• Nerve 6 (n6): arises from nerve n5, projects dorsally to the plexus of the dorsal cluster branching in a brush-like manner near the epidermis (Fig. 3a).

  • Nerves 7–10 (n7–n10): exit the plexus of the anterior cluster and terminate flanking the epidermis forming a homogenous field (Fig. 3c). Nerves n7 and n8 are located centrally, nerves n9 and n10 are arranged laterally.

  • Nerve 11 (n11): originates from the postoral commissure, extends horizontally in anterior direction innervating the mouth cone ventral to the buccal tube (Fig. 4a).

  • Nerve 12 (n12): runs parallel and median to n11 (Fig. 4a).

  • Nerve 13 (n13): is a median nerve emerging from the fibres of the dorsomedian tract (arrow in Fig. 2a). It passes the dorsal commissure leading in anterior direction in parallel to the buccal tube to the epidermis of the forehead (Fig. 3a).

  • Nerve 14 (n14): is a median nerve which connects the inner lobes and the small dorsomedian ganglion (Fig. 2a) It starts from the inner lobes (posterior clusters) as paired fine fibre tracts which unite to one nerve which passes the dorsal commissure ventrally and leads in posterodorsal direction to the dorsomedian ganglion (arrowhead in Fig. 2c).

Fig. 5

Anti-acetylated α-tubulin immunoreactivity in the peripheral nervous system. Ventral view anterior is up. ad Peripheral nerves of the first three body segments. eg Peripheral nerves of the fourth body segment. a The first ganglion (gI) sends three segmental nerves (n1, n2, n3). Rostral fibres branch representing the nerves 1a (n1a) and nerve 1b (n1b). Nerve 1a extends dorsally and merges to the outer lobe, it forms the outer connective (oco). Nerve 1b projects to the first leg. The central nerve 2 branches and runs to the periphery of the first leg. The caudal nerve 3 (n3) innervates the first leg. Fibres linked to the rostral nerve of the first and second ganglion are highly reactive for anti-α-tubulin (arrowheads). b Higher magnification of the second ganglion in (c). No transverse fibre bundles can be seen which are reactive for anti-α-tubulin. c Second ganglion (gII) with peripheral nerves. Nerve 1 (n1) extends to the dorsal musculature. Nerves 2 and 3 (n2, n3) innervate the second leg. d Scheme of the segmental nerves 1a, 1b, 2, 3 (n1a, n1b, n2, n3) and outer connective (oco) of the ganglia one to three (gIgIII). e Inverted confocal image. Fibres of the connectives (co) extend posteriorly across the fourth ganglion (gIV) representing nerve 2 (n2) which gives rise to nerve 3 (n3). Nerve 1 (n1) is located near the anus and linked to fibres which are high reactive for anti-α-tubulin (arrowheads). f Inverted confocal image. Double labelling with Hoechst (blue). Nerve 3 (n3) joins the fourth ganglion (gIV) with a small ganglion (arrowhead) showing fibre bundles reactive for anti-α-tubulin. Clawglands (clg) are indicated. g Scheme of the segmental nerves 1, 2, 3 (n1, n2, n3) of the fourth ganglion (gIV) with corresponding neuropils (arrowhead). Scale bar a 25μm; c 20μm, e, f 25 μm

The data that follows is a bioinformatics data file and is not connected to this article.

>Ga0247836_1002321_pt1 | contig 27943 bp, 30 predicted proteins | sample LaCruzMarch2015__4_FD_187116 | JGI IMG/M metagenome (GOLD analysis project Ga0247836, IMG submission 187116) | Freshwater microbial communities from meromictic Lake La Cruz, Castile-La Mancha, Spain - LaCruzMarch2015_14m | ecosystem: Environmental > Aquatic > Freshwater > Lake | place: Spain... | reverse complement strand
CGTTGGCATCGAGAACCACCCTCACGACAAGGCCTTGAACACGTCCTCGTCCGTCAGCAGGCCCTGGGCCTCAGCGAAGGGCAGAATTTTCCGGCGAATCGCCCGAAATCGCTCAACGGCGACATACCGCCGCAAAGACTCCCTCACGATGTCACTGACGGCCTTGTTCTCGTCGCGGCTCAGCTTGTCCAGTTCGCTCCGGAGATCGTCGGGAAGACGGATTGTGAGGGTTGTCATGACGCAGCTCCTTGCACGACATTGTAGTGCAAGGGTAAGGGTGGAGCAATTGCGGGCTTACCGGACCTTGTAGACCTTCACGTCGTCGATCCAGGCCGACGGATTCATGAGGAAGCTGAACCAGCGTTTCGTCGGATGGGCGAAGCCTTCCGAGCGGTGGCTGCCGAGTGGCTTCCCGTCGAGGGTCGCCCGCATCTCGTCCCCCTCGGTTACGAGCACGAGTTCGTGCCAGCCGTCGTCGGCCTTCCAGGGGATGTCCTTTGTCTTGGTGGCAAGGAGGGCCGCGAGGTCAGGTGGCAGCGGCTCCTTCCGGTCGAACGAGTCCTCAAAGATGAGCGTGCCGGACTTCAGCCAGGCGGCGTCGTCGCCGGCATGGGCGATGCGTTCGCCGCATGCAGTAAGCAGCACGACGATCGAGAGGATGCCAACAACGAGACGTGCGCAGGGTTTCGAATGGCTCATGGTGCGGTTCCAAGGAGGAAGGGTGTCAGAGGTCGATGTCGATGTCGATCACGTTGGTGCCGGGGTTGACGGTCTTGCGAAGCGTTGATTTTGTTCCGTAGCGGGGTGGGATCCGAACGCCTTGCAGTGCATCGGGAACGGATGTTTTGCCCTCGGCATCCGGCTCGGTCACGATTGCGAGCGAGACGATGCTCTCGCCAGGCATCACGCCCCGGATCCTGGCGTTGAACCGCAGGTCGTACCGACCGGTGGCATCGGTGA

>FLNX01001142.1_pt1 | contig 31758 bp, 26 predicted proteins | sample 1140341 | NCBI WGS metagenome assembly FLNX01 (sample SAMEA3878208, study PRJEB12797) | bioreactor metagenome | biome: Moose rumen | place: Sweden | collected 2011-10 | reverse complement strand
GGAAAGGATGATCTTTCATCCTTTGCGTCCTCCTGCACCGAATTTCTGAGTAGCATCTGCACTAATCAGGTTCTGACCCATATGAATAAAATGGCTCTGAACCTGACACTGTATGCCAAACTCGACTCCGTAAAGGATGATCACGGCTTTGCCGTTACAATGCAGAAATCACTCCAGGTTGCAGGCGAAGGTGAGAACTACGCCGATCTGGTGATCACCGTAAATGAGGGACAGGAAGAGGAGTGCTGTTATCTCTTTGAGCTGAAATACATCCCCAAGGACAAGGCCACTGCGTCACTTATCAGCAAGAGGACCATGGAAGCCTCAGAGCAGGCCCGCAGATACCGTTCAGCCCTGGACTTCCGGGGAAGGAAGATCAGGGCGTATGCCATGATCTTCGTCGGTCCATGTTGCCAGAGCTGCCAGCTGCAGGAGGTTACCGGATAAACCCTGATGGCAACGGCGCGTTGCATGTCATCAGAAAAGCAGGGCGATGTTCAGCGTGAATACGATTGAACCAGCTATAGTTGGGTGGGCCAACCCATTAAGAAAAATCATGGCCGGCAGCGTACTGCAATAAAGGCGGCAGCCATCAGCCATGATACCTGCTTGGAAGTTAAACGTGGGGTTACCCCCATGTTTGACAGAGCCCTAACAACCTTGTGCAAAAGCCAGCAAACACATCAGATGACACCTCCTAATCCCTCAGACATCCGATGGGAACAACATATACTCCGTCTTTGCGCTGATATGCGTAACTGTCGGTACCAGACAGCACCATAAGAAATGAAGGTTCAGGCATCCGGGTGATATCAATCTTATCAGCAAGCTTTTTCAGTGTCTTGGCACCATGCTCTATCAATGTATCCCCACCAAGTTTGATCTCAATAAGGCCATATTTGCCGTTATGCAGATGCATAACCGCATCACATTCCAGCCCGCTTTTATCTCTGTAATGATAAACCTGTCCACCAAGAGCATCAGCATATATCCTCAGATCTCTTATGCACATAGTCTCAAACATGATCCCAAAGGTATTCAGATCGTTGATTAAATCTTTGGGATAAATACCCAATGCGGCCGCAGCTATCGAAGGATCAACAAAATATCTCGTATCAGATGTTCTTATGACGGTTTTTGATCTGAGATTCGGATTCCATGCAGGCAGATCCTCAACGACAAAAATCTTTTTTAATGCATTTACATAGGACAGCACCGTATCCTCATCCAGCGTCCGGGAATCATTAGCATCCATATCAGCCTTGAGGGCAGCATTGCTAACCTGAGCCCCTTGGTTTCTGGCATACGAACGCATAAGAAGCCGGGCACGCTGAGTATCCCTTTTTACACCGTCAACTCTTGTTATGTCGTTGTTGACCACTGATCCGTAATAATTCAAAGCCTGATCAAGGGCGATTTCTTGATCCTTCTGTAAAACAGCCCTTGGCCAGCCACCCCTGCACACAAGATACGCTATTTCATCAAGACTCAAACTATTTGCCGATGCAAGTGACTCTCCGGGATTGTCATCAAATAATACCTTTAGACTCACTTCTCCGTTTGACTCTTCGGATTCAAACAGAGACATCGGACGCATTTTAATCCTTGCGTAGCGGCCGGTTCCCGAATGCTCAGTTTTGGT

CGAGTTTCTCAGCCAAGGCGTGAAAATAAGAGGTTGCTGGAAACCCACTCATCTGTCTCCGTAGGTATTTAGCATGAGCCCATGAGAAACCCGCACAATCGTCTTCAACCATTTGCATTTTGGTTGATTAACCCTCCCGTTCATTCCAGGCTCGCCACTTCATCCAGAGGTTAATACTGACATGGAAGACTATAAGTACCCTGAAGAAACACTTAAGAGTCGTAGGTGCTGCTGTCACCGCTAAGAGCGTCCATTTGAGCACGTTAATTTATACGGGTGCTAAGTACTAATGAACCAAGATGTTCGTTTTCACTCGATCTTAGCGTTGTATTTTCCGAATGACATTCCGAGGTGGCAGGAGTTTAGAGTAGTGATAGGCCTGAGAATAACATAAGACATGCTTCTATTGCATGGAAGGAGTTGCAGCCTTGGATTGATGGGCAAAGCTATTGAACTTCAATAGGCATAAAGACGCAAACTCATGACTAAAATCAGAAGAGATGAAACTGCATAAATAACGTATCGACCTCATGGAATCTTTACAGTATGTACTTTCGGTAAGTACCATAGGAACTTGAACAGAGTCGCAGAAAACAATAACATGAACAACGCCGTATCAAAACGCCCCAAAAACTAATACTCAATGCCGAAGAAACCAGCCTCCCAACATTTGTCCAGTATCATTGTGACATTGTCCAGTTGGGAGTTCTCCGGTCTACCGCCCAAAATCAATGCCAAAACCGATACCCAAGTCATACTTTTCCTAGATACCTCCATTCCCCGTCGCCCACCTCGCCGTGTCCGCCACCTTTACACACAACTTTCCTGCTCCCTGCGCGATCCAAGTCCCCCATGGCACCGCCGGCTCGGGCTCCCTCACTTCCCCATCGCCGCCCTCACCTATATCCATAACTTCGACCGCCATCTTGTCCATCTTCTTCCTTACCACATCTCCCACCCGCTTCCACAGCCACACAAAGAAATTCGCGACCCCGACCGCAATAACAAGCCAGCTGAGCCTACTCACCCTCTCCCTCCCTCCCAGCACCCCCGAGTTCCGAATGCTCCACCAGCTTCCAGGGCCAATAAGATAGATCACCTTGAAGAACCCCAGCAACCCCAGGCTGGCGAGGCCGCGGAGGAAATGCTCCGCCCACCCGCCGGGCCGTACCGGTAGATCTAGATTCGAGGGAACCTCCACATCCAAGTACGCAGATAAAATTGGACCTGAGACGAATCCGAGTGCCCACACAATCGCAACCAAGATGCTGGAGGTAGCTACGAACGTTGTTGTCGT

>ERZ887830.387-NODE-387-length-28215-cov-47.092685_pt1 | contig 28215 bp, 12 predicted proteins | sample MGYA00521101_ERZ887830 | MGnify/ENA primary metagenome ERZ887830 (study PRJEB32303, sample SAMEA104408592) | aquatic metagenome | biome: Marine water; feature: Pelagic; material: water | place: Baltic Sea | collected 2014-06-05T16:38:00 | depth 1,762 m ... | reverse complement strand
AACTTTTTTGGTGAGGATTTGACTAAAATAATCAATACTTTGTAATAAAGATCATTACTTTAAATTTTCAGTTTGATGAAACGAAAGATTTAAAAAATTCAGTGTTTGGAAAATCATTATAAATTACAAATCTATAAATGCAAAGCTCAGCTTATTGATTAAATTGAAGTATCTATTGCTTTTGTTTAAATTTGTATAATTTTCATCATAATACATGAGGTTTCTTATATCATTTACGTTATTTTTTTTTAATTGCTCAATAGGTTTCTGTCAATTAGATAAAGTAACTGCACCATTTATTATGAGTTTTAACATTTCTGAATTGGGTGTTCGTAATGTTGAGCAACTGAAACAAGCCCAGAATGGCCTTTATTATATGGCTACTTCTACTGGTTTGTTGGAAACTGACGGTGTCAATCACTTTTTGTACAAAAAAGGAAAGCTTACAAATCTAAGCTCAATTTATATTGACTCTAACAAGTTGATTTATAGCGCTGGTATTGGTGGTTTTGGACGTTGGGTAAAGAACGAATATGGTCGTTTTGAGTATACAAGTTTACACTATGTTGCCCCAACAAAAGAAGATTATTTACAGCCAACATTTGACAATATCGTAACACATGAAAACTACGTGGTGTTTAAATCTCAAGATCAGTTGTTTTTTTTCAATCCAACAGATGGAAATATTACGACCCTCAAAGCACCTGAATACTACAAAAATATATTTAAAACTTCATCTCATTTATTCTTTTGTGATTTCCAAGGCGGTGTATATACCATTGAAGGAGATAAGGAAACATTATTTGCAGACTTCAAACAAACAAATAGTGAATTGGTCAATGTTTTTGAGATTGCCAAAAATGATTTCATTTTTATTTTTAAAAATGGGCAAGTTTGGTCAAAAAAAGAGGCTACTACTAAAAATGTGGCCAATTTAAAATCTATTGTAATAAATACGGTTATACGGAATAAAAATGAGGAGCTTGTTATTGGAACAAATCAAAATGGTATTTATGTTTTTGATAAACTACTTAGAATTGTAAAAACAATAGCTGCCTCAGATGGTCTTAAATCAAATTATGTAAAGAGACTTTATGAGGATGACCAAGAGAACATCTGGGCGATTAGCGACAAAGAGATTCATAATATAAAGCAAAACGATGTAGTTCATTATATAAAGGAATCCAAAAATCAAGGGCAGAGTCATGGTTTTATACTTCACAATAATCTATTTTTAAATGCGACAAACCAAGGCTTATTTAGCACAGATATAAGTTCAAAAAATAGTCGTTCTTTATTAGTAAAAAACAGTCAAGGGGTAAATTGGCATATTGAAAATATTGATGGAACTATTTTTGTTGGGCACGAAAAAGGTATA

The ventral ganglia